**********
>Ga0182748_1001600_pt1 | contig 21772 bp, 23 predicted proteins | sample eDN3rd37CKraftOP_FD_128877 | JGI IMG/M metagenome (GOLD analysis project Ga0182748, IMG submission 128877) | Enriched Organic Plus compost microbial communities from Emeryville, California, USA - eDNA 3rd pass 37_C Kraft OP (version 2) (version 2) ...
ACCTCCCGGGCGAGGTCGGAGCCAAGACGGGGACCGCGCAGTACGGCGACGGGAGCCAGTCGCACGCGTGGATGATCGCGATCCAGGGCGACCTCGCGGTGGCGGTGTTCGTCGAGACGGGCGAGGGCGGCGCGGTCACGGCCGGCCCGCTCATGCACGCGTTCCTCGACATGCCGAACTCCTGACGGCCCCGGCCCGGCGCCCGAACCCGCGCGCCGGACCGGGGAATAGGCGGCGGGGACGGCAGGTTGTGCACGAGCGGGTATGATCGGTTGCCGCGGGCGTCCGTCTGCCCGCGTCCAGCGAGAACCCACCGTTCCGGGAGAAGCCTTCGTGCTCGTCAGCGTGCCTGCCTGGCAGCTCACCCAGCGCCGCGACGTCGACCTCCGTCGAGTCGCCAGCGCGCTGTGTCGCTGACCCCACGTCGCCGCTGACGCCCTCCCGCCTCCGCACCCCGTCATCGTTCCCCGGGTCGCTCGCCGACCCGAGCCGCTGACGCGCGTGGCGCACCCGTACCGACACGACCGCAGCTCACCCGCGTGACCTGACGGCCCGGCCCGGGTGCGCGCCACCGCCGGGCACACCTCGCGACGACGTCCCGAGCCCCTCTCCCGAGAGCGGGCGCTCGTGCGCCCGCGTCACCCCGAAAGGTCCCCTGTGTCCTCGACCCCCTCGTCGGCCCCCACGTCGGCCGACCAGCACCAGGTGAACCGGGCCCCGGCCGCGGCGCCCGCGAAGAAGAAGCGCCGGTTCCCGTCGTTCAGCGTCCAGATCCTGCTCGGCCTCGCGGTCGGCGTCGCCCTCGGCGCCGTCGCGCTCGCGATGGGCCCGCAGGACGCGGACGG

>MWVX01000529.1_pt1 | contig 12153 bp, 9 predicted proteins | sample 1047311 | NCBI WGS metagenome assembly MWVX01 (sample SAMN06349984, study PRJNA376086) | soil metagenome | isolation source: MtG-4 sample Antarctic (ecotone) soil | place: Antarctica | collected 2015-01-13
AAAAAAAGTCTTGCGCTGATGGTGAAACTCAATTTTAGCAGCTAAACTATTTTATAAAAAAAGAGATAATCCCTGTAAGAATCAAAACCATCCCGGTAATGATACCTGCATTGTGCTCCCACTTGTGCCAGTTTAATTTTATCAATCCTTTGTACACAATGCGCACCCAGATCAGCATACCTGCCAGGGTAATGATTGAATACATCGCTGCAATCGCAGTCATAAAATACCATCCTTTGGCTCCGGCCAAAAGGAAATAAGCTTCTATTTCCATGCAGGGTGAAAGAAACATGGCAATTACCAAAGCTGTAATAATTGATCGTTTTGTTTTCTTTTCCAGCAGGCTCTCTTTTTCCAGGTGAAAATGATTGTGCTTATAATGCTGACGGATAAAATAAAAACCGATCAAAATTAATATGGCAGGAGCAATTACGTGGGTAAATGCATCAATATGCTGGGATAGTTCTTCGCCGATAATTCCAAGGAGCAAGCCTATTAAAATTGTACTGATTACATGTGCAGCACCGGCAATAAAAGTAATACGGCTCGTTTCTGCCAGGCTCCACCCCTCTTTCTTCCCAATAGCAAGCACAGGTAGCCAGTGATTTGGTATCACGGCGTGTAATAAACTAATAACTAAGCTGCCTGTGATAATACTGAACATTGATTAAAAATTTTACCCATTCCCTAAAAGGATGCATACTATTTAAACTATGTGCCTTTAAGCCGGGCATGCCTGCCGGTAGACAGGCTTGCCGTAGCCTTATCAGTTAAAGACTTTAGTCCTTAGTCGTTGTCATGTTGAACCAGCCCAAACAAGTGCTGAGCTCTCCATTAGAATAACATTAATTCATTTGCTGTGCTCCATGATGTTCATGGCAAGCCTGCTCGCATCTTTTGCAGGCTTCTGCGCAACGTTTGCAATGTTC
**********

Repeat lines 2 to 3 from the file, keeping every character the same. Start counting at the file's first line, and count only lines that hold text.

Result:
ACCTCCCGGGCGAGGTCGGAGCCAAGACGGGGACCGCGCAGTACGGCGACGGGAGCCAGTCGCACGCGTGGATGATCGCGATCCAGGGCGACCTCGCGGTGGCGGTGTTCGTCGAGACGGGCGAGGGCGGCGCGGTCACGGCCGGCCCGCTCATGCACGCGTTCCTCGACATGCCGAACTCCTGACGGCCCCGGCCCGGCGCCCGAACCCGCGCGCCGGACCGGGGAATAGGCGGCGGGGACGGCAGGTTGTGCACGAGCGGGTATGATCGGTTGCCGCGGGCGTCCGTCTGCCCGCGTCCAGCGAGAACCCACCGTTCCGGGAGAAGCCTTCGTGCTCGTCAGCGTGCCTGCCTGGCAGCTCACCCAGCGCCGCGACGTCGACCTCCGTCGAGTCGCCAGCGCGCTGTGTCGCTGACCCCACGTCGCCGCTGACGCCCTCCCGCCTCCGCACCCCGTCATCGTTCCCCGGGTCGCTCGCCGACCCGAGCCGCTGACGCGCGTGGCGCACCCGTACCGACACGACCGCAGCTCACCCGCGTGACCTGACGGCCCGGCCCGGGTGCGCGCCACCGCCGGGCACACCTCGCGACGACGTCCCGAGCCCCTCTCCCGAGAGCGGGCGCTCGTGCGCCCGCGTCACCCCGAAAGGTCCCCTGTGTCCTCGACCCCCTCGTCGGCCCCCACGTCGGCCGACCAGCACCAGGTGAACCGGGCCCCGGCCGCGGCGCCCGCGAAGAAGAAGCGCCGGTTCCCGTCGTTCAGCGTCCAGATCCTGCTCGGCCTCGCGGTCGGCGTCGCCCTCGGCGCCGTCGCGCTCGCGATGGGCCCGCAGGACGCGGACGG

>MWVX01000529.1_pt1 | contig 12153 bp, 9 predicted proteins | sample 1047311 | NCBI WGS metagenome assembly MWVX01 (sample SAMN06349984, study PRJNA376086) | soil metagenome | isolation source: MtG-4 sample Antarctic (ecotone) soil | place: Antarctica | collected 2015-01-13